We bought a tarantula but had to sell him because he scared our housemates

He can skateboard

national noad

Pets in student houses are a hairy issue and that’s ignoring the whole issue of what kind of pet it is. A goldfish, sure, your housemates might put up with that. A much beloved stray cat or dog might be accepted into the fold, as long as they don’t interrupt student life.

But a massive spider? Or, to be more precise, a “Chilean Rose Hair Tarantula”? Definitely not.

As two Durham second years discovered when they impulsively bought a tarantula online, they aren’t quite as easy to deal with as traditional pets.

Say hello to Fluffy…

Tom Pawley told us how his experience meeting Fluffy for the first time was totally different to most people’s experience of bonding with a new pet. “The postman just turned up to our house with a standard looking parcel, he clearly had no idea there was a fucking tarantula inside it,” he says.

“I kind of felt bad for him, but we were shit scared too.

“He came in like a takeaway inside a standard delivery box too. It was super weird. Poor spider had no idea what was going on.”

“It took us a solid twenty minutes to get him from the box into his enclosure, using tongs and various other kitchen utensils to avoid actually having to put our hands anywhere near him. Lots of screaming was involved too!”

They were aware that their housemates were seriously unlikely to bond with Fluffy as they had and plotted a way to keep their new found buddy.

“We kept him hidden in the house over the whole weekend too, we were trying to strategise a technique as to how we could make our housemates warm to him, but it turns out it’s not so easy to get people to establish an emotional connection with a massive venomous tarantula.

“Naming him Fluffy was part of our attempt to de-criminalise him.”

Sadly calling the spider Fluffy didn’t make things any easier for Tom and James’ housemates.
“Initial reactions were those of surprise and confusion, this quickly turned into anger, followed by hysteria, as the realisation of an actual housemate inhabiting house set in, one housemate even vomited.

“Any attempts to try and defuse the situation were both desperate and futile, and within the hour we were given the ultimatum.”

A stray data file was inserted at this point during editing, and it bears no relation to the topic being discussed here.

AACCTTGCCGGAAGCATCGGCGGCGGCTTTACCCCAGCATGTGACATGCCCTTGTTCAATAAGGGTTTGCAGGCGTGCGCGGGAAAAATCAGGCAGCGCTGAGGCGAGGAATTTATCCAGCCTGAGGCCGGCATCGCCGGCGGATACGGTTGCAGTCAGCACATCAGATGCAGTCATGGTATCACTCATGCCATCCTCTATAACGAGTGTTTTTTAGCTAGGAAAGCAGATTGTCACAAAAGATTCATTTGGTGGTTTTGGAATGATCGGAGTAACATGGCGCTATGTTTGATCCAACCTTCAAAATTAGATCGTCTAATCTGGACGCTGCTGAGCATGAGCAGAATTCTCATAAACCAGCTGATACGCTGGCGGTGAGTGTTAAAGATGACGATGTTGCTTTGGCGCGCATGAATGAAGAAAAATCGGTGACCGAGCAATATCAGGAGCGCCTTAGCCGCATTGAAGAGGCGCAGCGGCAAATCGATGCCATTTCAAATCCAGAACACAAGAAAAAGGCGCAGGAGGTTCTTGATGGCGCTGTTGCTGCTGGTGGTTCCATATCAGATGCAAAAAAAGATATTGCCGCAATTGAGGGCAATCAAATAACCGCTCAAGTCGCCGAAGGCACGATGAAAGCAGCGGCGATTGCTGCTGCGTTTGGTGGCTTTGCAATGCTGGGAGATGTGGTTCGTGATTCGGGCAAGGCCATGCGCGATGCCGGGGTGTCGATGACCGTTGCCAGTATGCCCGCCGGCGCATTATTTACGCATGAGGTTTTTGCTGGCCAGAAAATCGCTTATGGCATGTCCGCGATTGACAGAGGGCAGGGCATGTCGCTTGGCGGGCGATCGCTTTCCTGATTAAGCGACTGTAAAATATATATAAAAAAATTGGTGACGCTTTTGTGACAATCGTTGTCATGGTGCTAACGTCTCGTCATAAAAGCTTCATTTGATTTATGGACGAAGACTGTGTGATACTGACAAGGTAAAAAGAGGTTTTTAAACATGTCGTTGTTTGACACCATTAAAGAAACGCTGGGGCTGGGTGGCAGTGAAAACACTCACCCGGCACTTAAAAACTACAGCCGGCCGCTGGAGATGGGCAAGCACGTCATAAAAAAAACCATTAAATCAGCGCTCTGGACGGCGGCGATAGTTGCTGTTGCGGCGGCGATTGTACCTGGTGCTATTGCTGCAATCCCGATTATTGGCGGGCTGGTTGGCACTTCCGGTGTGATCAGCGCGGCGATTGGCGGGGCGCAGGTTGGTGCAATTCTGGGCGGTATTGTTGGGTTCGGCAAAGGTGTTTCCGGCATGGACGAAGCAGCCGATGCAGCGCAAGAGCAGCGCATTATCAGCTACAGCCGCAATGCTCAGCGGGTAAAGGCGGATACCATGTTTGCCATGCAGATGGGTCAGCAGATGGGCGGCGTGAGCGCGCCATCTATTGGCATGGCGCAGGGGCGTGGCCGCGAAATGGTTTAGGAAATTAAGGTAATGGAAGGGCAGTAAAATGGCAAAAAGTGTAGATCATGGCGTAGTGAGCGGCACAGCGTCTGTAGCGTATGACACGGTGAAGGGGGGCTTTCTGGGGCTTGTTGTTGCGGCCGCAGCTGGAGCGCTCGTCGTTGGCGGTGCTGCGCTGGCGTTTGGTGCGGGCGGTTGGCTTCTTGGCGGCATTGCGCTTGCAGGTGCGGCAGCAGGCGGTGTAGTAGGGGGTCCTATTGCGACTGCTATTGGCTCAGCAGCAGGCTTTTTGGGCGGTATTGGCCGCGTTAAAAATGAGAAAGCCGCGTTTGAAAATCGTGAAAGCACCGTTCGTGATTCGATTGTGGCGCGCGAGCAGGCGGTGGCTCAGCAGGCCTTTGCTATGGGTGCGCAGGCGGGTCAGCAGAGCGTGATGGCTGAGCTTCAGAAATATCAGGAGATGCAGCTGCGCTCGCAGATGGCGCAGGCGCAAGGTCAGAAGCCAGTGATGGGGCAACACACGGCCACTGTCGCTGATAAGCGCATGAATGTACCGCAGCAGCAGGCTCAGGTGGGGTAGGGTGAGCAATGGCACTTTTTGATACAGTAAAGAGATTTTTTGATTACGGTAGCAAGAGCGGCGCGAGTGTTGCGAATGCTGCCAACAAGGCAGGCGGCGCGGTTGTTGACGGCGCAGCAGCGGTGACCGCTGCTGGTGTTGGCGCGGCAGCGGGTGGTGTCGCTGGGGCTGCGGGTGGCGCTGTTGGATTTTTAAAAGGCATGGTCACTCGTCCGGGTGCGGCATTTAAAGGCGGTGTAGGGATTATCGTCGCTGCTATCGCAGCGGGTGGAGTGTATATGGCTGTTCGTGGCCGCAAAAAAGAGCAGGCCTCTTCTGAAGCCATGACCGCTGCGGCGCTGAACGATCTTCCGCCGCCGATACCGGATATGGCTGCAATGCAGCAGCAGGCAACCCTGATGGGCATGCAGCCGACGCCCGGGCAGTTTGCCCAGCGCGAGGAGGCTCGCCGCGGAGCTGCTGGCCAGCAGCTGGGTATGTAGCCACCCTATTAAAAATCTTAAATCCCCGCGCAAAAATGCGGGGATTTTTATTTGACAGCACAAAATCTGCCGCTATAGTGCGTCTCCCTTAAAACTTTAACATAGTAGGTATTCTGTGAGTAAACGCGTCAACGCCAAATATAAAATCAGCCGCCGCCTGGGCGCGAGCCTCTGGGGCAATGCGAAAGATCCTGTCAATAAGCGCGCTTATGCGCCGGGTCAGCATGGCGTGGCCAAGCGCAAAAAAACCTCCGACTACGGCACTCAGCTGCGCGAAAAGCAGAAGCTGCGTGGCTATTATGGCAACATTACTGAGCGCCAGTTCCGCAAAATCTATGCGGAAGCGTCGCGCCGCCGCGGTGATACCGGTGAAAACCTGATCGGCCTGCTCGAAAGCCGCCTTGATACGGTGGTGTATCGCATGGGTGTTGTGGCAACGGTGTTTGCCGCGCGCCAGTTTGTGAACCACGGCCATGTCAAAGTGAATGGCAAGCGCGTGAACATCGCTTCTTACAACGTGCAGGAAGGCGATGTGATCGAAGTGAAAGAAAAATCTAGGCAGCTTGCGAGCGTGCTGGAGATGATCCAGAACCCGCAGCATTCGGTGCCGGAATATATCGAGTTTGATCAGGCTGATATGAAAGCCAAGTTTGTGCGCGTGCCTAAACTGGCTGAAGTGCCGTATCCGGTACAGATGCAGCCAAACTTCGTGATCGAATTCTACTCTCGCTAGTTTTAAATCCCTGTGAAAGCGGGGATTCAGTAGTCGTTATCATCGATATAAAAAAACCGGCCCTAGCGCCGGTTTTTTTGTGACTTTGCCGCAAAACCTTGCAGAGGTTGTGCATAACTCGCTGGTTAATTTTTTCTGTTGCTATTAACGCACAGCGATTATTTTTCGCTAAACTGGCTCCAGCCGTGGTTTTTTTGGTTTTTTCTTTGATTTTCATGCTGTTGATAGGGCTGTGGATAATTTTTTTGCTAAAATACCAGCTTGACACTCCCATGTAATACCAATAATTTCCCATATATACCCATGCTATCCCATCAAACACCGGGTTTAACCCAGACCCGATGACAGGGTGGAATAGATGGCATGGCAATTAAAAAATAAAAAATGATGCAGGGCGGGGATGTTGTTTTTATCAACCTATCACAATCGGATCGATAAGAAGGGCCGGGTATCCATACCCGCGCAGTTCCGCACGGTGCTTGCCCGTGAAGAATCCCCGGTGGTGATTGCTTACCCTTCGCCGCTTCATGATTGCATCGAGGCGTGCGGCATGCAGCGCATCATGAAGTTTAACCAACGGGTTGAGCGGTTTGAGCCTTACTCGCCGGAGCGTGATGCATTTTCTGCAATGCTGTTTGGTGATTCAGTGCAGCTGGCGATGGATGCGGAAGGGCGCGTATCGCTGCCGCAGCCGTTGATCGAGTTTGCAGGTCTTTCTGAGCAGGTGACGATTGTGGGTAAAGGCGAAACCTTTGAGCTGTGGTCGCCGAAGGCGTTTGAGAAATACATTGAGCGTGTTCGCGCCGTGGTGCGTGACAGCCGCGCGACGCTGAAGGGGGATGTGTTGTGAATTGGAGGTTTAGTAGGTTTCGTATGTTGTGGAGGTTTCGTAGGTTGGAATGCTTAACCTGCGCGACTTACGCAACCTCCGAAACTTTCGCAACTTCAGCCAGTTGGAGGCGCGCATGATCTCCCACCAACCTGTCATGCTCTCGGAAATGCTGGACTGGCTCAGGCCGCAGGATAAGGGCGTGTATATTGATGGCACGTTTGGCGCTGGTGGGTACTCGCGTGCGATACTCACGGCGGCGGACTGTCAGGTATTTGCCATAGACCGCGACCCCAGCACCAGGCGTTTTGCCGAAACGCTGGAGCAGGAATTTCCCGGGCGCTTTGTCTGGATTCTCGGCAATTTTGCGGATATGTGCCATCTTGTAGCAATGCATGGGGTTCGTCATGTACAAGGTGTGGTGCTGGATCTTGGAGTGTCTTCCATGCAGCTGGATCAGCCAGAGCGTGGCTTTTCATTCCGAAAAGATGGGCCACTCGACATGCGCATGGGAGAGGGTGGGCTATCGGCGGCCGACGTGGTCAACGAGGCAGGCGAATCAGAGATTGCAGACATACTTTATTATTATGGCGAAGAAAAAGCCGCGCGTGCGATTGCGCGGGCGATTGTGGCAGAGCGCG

In the wake of Fluffy’s eviction, desperate attempts ensued to sell the poor creature on the popular Facebook group “Overheard at Durham Uni“.

The post was much more developed than the average For Sale ad. As well as a written description of Fluffy’s possessions (a “house, food and friendly banter”), there was a video of him to allow prospective new owners to see him in action.

On the Facebook post, which now has over five hundred likes, one of Fluffy’s owners James Hudson declared that the pet was “one of those online impulse purchases”.

Fluffy was purchased on the day of the Facebook post and with Fluffy now sent to his new owners, James Hudson and Tom Pawley have released a statement: “It’s been a stressful and difficult few days since our separation from Fluffy. Due to the emotional trauma that ensued, James and I have both had to contact various members of university staff to seek extensions on our summative deadlines.

“We are consoled only by the knowledge that Fluffy is a strong independent spider and can take forth the knowledge that we gave him, to venture into the world and be the best tarantula he can be.”

Tom also offered reassurance to those who fear tarantulas: “I think most people would adapt if given the chance to just hold one for a few minutes. We were literally just as fearful of spiders as any other person at first but he was so chilled out we just sort of got used to him. It turned out he was actually a pretty cool guy.”

At the bargain price of thirty pounds “or highest bidder” it can’t help be wondered whether the new owner of Fluffy also made an impulse buy of their own.